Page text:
17. EKG Evidence of Hypertrophy and Ischemia Flashcards Preview

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Flashcards in 17. EKG Evidence of Hypertrophy and Ischemia Deck (19):
1

How is the EKG evidence of hypertrophy and ischemia different than that of arrhythmias?

-Primarily affects voltage (Y axis of EKG) rather than time (X axis)
-Conditions persist for minutes to days and present in each complex unlike the on/off nature of arrhythmias

2

How does hypertrophy affect voltage?

Hypertrophy adds myocardial mass --> more voltage

3

How does death of myocardial tissue affect an EKG?

-Diminish voltage
-Pathological Q waves

4

How does transient ischemia affect an EKG?

Delays & distorts repolarization --> elevates/depresses the ST segment

5

What is the significance of a flipped T wave?

"Soft indication" of ischemia

6

In what order is hypertrophy assessed?

RA --> LA --> RV --> LV

7

What characterizes RA enlargement on an EKG? Cause? What lead?

Extra mass "stacked" around the SA node produces a tall (>2.5 mm), peaked P wave in lead II

8

What characterizes LA enlargement on an EKG? Cause?

-Adds mass far to the left of the SA node, making for a long P wave > 0.12 sec, often w/ a 0.04 sec "notch"
-Commonly results from mitral valve abnormalities

9

What characterizes RV enlargement on an EKG?

-A large upright R waves in lead I
-R wave is greater than S wave in V1
-Peaked, tall P wave in lead II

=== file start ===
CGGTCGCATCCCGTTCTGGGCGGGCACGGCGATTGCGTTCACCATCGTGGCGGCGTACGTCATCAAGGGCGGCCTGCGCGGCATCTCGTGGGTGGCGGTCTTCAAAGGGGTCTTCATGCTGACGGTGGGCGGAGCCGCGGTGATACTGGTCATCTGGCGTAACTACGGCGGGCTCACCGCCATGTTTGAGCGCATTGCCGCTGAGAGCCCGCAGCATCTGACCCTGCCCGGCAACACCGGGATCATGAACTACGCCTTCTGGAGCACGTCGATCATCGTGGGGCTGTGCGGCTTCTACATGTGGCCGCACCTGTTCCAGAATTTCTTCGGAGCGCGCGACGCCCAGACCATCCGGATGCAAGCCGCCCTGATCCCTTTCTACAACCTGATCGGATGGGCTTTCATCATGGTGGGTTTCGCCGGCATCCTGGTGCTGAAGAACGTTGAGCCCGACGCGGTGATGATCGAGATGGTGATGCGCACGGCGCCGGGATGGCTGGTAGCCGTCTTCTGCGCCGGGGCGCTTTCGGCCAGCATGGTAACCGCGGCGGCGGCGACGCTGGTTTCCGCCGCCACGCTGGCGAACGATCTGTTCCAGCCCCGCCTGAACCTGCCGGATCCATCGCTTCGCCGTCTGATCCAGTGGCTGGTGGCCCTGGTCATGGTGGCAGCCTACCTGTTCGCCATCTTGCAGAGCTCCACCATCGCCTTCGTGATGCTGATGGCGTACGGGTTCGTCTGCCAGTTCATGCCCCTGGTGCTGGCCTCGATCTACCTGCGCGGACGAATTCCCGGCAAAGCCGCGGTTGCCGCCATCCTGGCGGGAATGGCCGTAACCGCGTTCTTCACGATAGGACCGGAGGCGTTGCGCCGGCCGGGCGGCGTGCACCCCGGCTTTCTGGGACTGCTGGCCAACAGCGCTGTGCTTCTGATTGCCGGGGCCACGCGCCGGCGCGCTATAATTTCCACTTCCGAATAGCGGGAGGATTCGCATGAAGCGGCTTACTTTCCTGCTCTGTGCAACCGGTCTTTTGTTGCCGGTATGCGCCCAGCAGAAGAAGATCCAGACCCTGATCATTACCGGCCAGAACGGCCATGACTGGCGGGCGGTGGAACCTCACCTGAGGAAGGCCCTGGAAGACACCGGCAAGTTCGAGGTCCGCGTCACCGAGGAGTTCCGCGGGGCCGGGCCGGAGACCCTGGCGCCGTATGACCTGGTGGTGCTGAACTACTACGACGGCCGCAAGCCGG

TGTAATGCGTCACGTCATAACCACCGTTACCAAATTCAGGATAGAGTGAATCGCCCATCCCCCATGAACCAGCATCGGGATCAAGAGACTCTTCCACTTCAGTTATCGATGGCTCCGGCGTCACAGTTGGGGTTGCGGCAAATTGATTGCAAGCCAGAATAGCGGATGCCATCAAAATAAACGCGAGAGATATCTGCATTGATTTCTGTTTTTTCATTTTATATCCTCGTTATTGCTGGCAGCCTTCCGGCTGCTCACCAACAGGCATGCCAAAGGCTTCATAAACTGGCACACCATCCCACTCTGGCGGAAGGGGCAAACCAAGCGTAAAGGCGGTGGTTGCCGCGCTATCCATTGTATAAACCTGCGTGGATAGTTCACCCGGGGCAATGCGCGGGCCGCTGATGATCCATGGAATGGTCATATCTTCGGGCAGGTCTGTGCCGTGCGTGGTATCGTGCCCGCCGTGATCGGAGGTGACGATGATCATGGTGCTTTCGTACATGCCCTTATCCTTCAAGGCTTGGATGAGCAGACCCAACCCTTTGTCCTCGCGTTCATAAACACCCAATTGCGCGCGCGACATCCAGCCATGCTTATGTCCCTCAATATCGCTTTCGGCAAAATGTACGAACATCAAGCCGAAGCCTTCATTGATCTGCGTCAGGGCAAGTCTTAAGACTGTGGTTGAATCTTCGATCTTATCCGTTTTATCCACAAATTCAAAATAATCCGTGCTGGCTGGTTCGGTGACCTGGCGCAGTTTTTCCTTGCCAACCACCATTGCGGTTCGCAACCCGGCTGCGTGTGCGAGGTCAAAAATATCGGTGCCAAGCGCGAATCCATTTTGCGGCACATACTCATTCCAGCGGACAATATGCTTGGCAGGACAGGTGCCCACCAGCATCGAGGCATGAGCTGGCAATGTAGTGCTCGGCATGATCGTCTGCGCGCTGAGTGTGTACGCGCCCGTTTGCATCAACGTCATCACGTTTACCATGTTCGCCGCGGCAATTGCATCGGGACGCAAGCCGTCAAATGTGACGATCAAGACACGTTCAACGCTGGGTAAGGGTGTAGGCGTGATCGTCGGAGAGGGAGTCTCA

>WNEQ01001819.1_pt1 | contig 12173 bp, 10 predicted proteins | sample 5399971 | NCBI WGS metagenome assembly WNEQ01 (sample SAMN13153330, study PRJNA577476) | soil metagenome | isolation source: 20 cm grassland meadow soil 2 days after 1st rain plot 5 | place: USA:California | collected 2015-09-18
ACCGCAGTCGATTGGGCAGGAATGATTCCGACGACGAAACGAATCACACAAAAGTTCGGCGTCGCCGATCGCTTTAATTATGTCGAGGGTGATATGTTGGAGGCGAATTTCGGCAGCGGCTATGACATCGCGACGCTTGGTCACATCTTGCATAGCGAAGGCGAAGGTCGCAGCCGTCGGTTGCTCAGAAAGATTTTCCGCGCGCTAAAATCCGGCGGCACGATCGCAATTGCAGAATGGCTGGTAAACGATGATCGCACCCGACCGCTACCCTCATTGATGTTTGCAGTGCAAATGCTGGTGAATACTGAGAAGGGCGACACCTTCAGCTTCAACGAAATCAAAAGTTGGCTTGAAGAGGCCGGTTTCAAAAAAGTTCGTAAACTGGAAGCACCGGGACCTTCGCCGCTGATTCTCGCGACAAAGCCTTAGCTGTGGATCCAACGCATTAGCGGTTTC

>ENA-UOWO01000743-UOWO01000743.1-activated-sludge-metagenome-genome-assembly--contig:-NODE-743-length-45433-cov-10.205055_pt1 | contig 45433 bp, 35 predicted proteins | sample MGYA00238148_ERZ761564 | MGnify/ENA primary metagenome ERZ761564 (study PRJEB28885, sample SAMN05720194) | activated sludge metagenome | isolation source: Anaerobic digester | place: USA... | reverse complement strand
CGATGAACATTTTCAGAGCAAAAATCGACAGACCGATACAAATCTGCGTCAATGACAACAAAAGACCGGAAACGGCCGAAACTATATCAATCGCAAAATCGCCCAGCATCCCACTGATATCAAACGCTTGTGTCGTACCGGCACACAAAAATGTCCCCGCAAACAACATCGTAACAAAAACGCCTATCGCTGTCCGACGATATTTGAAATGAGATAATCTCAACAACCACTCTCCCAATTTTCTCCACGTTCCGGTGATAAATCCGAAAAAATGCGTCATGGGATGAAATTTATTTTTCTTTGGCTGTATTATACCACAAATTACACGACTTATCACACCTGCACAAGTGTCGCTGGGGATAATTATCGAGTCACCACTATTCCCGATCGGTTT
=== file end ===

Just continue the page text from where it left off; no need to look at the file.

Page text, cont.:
-"Strain" pattern (inverted T wave, especially in V1 and V2)

10

What are the common causes of RV hypertrophy?

-Increased pulmonary vascular resistance due to emphysema and other chronic pulmonary diseases
-Pulmonary hypertension
-Pulmonic valve disease

11

How is LV hypertrophy assessed on an EKG?

Scott's Criteria:
-measure the deepest S wave in lead V1 or V2 and add it to the tallest R wave in leads V5 or V6
-a sum > 35 mm suggests LVH

12

Summarize the steps of analyzing an EKG for hypertrophy.

1. Measure the P wave height in lead II: > 2.5 mm is RA hypertrophy
2. Measure P wave duration in lead II: >/= 0.12 sec w/ notch is LA hypertrophy
3. R taller than depth of S wave in lead V1 is RV hypertrophy
4. Measure deepest S wave in V1 or V2 and add this to the tallest R wave in V5 or V6. > 35 mm is LV hypertrophy

13

What does the final diagnoses of chamber hypertrophy require?

Echocardiography

14

What distinguishes athletic LV hypertrophy from pathologic LV hypertrophy?

-Athletic: LV hypertrophy only meets voltage criteria
-Pathologic (due to valve disease, hypertension, cardiomyopathy): often have additional signs like axis deviation, atrial involvement, depolarization abnormalities like "strain" pattern of T wave

15

What are the 3 criteria that are examined in each lead for ischemia? What does each mean?

-Pathologic Q waves > 0.03 sec suggest dead myocardium from an old MI
-ST elevation > 1mm represents acute, transmural ischemia (MI is starting)
-ST depression > 1mm represents sub-endocardial ischemia (reversible by lowering demand on the heart)
-T wave inversions are a "soft" indication of ischemia

16

What are the 2 varieties of ST elevation?

-Early repolarization
-Acute transmural ischemia

17

What characterizes early repolarization on an EKG?

-ST elevation that is seen in young athletes
-Concave upward (nike swoosh)
-Accompanied by other signs of athleticism

18

What characterizes an acute transmural ischemia on an EKG?

ST elevation concave downward suggest an MI is starting

19

In what leads are T waves allowed to be inverted? Why?

aVR, III, V1 b/c these are the only 3 leads whose (+) poles are to the right of the body's mid-line